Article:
All posts by Rob Court

Founder and drawing coach at the Scribbles Institute, Rob helps adults and kids learn basic drawing skills for work, school, and enjoyment. He is the author of a number of how-to-draw books.

Respecting Children’s Drawings

Children have tremendous respect for drawing. They are in awe of anyone who draws a picture for them. For example, they’ll pay close attention when cartoons are sketched on a place mat at a restaurant. Children are equally impressed with simple drawings as they are with renderings of an accomplished artist. But do children gain the same respect paid for drawings they make? Continue reading Respecting Children’s Drawings

My Brief History of Sketching Trees

As a young child, you likely learned to draw a tree by using a few circular shapes to symbolize masses of leaves supported by a narrow rectangle to depict the tree’s trunk. And if you were in a creative mood that day, a few angled lines could be added to suggest its branches.

1992 San Clemente, California. Winter branches outside my studio window. 9B pencil.

Of course drawings of trees could vary widely depending on where you lived as a kid. Tall triangles symbolized towering conifers. Or a long and curved line topped with serrated, curved shapes became a palm tree. It was easy and fun to draw a tree.

Unfortunately, the joy of drawing trees—and everything else—is abandoned by many kids as they become immersed in the rigors of writing, math, and reading. Most people leave childhood drawing behind to pursue life’s more grown-up callings. But not me.

2017 Santa Cruz, California. Fall leaves in the parking lot outside my studio. Micron pen, watercolor.

Drawing became my livelihood and a continuous source of joy. And as an adult, trees have remained one of my core subjects of interest. Various species of trees have been tapping their roots in the pages of my sketchbooks for several decades. It is like having my own forest of drawn memories bound together.

Following are some of my sketched moments with trees…

Continue reading My Brief History of Sketching Trees

Drawing is Like Crossing a River

One afternoon, while rearranging the studio between sessions with students, I picked up a vase of flowers. Holding the vase in my hands, I slowly rotated it to notice a cluster of freshly cut tree leaves embracing a curved carnation stem—they seemed to be performing a graceful dance together. Fascinating drawing subjects have a way of finding you when you least expect it.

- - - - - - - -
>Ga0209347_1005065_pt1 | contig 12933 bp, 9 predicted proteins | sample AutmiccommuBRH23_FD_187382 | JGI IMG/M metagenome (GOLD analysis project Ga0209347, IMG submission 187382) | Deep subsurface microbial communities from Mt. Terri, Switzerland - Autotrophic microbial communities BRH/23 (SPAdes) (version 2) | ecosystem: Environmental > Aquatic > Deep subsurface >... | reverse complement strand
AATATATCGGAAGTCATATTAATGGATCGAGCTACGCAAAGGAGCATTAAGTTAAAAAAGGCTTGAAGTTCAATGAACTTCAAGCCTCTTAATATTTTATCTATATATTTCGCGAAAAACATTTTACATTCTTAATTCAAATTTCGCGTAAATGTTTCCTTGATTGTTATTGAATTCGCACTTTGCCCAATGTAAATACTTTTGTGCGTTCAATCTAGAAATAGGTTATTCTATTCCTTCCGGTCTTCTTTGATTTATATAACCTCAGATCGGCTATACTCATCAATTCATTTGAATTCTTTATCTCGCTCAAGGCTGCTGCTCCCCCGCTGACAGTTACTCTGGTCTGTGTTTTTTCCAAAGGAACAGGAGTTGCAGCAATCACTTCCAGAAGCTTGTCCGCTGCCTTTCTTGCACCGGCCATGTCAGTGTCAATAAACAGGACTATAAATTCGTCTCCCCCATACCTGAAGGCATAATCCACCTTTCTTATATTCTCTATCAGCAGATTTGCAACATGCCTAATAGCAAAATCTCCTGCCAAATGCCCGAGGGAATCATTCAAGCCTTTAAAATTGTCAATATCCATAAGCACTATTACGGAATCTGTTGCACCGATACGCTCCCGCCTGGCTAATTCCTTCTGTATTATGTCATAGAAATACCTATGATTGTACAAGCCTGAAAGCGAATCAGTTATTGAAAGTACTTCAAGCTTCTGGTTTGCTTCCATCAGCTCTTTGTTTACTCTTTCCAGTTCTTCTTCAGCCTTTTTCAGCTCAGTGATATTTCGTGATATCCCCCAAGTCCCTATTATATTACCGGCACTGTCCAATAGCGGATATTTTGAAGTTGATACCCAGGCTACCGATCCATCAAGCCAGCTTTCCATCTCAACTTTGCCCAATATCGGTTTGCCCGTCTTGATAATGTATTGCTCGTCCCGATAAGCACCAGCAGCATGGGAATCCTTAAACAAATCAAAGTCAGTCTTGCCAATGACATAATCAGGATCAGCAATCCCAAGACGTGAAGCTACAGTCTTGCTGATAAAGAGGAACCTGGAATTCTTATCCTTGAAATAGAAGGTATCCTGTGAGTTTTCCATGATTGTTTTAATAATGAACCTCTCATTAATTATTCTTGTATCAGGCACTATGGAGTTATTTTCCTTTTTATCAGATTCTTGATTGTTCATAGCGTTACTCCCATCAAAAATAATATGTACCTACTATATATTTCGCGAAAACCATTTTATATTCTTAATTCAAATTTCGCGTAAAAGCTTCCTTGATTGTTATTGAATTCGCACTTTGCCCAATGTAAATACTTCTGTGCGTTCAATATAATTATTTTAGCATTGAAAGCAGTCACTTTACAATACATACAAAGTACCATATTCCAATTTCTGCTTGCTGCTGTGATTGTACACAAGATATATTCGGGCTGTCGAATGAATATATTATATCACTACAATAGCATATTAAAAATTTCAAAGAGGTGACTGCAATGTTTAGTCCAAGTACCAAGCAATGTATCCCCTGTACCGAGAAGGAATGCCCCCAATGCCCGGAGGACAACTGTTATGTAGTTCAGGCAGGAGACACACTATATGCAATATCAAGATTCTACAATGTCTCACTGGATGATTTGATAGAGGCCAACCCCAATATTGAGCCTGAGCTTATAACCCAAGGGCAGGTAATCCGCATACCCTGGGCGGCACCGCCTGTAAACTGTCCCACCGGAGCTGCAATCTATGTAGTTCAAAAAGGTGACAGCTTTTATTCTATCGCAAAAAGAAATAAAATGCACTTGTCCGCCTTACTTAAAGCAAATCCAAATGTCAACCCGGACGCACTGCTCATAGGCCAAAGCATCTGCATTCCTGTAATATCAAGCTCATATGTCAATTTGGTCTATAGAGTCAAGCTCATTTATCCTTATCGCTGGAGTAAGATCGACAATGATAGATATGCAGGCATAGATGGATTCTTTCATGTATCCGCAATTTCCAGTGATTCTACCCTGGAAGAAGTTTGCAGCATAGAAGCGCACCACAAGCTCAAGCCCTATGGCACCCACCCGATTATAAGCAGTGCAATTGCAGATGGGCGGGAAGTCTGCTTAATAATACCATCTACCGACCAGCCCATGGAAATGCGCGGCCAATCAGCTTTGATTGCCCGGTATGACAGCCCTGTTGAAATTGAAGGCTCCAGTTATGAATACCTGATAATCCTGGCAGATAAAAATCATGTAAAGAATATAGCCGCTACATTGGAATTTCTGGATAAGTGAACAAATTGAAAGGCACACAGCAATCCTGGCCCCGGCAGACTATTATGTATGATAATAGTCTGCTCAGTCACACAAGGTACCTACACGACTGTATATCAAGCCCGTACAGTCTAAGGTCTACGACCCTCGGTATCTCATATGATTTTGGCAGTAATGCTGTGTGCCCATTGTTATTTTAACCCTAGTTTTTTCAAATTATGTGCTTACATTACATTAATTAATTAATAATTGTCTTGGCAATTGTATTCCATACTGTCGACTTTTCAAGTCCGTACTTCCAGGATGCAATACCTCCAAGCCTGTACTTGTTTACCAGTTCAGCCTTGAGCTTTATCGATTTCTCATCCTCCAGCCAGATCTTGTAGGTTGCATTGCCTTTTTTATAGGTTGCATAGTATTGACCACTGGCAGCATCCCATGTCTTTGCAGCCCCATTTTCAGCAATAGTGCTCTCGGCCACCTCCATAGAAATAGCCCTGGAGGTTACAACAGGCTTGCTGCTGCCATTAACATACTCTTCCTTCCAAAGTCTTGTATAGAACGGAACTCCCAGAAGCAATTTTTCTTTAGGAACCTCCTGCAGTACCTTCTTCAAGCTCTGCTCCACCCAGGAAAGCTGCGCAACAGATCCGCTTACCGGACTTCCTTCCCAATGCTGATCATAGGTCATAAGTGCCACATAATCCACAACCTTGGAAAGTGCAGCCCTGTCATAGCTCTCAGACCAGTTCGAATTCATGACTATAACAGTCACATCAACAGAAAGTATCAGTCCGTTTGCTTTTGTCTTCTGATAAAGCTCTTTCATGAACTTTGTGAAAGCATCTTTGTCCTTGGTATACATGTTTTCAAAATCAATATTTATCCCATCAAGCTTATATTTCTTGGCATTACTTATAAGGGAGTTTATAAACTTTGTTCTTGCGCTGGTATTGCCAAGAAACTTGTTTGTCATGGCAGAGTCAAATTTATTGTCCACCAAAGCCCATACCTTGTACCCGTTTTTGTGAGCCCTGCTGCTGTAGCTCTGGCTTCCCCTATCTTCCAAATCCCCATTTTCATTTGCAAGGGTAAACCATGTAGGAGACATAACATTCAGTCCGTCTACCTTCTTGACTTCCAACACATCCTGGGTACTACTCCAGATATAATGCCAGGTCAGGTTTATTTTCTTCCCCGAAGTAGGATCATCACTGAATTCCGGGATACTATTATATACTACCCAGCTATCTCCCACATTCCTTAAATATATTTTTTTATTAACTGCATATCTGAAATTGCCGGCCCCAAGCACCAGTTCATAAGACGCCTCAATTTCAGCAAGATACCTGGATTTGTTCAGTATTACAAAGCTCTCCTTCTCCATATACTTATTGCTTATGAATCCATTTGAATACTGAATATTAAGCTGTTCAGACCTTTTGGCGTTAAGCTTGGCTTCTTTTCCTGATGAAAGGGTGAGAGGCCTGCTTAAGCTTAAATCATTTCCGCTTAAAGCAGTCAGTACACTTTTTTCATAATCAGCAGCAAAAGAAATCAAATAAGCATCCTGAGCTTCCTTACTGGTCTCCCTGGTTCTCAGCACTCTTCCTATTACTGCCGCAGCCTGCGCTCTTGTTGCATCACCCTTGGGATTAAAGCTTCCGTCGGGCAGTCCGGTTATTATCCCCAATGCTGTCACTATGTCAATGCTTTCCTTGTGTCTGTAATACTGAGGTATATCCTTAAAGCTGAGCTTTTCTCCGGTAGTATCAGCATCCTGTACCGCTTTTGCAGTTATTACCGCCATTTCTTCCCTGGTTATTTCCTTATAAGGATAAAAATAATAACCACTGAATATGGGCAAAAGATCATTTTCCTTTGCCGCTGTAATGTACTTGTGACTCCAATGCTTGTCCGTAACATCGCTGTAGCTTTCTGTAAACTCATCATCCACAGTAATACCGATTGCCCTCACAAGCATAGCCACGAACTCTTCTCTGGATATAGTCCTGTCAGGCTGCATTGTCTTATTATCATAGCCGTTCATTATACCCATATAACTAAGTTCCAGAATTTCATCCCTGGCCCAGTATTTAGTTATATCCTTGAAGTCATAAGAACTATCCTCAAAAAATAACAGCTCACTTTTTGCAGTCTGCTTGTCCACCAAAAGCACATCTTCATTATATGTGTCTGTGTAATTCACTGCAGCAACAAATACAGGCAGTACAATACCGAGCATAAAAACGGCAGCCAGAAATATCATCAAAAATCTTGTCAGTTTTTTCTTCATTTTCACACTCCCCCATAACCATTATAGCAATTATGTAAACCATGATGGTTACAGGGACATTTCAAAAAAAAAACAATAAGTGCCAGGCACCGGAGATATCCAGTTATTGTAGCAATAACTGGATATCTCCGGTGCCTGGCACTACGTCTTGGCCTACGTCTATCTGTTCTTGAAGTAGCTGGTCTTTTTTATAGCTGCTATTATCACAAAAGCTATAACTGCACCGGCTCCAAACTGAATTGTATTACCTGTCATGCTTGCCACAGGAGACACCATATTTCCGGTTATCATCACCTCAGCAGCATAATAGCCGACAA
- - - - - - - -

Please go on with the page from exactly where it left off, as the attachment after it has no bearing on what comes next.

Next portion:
Even though I had a busy schedule that day, this shock of elegant beauty engaged my curiosity. I set the vase aside and attempted to move on to other tasks. But glances of vibrant colors and alluring rhythms of details brought me back to the flower arrangement, forcing me to consider drawing it later that evening. Continue reading Drawing is Like Crossing a River

When the Drawing Gets Tough—Squint!

As a kid, I remember squirming with anticipation during the climatic moment of truth in vintage Clint Eastwood westerns. The camera zooms to a closeup of Eastwood’s eyes, followed by unbearable tension as the day of reckoning swelters beneath a desert sun. With eyes narrowly focused, the legendary Clint Squint always spelled doom for the bad guys. We sketchers can take a cue from Eastwood’s famous squinting technique in learning to draw more accurately from observation. Continue reading When the Drawing Gets Tough—Squint!

The Art of Studying

Showing off our finished drawings to family and friends can be gratifying. Enthusiastic viewers appreciate your techniques and may even understand that you spend many hours practicing to improve your skills. But hidden to their eyes is your dedication to doing studies—a most misunderstood aspect of learning to draw from observation.

In the tradition of the Renaissance artists, Naomi (shown above) learns the importance of studying as she practices using the system of perspective drawing.

Rachel maps out the contours and tonal values of a still life for her charcoal study.

Early Egyptian, Greek, and Italian Renaissance artists and artisans used drawing to study their subjects. They made countless study sketches to solve problems, prepare artwork, and map out elaborate architecture.

By doing study sketches, students at the Scribbles Institute learn to block in dominant shapes of their subject, sketch accurate contours, and confidently work their way toward drawing final compositions.

But as we learn the art of studying, there can also be a lot of “unlearning” during the process. Continue reading The Art of Studying

Sketches In Paradise

Waking up to a misty Payne’s Gray sky that engulfs coastal Santa Cruz is common at this time of year. On this particular Saturday morning, I was hoping for summer sunshine that would keep our paper dry and help us to see and sketch crucial shadows.

Anticipation ran high as I packed my sketchbook and a lunch. A small tribe of my most ardent studio students was gathering for a workshop at one of my favorite outdoor sketching locations, Wilder Ranch State Park. Continue reading Sketches In Paradise